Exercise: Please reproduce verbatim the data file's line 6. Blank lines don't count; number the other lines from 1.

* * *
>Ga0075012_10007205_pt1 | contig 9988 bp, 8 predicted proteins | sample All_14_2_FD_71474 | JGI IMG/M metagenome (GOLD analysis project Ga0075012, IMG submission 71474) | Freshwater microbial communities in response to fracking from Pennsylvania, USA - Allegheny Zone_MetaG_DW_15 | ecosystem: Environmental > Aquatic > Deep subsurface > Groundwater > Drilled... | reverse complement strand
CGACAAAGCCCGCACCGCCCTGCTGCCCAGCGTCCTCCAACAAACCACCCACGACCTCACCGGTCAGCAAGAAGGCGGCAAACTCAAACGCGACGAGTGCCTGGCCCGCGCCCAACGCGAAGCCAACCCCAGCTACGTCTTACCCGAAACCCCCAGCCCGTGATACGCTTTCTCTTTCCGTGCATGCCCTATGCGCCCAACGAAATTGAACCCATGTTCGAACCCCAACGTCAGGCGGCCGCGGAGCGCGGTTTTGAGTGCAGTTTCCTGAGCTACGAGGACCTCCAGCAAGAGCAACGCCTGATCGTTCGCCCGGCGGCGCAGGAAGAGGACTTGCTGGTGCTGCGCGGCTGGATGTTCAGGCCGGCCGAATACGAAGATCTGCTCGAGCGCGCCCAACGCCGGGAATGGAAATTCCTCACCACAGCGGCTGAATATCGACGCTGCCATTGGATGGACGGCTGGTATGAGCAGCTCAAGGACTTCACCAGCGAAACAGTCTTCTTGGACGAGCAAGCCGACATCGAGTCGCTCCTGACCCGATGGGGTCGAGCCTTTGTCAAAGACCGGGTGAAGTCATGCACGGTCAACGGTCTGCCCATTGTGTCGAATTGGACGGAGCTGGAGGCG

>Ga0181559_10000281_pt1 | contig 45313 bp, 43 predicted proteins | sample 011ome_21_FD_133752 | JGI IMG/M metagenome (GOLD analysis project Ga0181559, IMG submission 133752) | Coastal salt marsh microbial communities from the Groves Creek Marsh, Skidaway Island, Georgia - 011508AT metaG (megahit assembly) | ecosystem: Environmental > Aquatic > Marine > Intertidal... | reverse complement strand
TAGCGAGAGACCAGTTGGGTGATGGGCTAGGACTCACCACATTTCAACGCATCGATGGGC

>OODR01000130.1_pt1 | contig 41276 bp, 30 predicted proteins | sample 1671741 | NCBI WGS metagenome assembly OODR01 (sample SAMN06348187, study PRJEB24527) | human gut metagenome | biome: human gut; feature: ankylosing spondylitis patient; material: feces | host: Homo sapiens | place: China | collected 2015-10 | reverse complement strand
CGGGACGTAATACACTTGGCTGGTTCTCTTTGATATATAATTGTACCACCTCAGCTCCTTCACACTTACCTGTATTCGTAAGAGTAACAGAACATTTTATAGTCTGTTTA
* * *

CGGGACGTAATACACTTGGCTGGTTCTCTTTGATATATAATTGTACCACCTCAGCTCCTTCACACTTACCTGTATTCGTAAGAGTAACAGAACATTTTATAGTCTGTTTA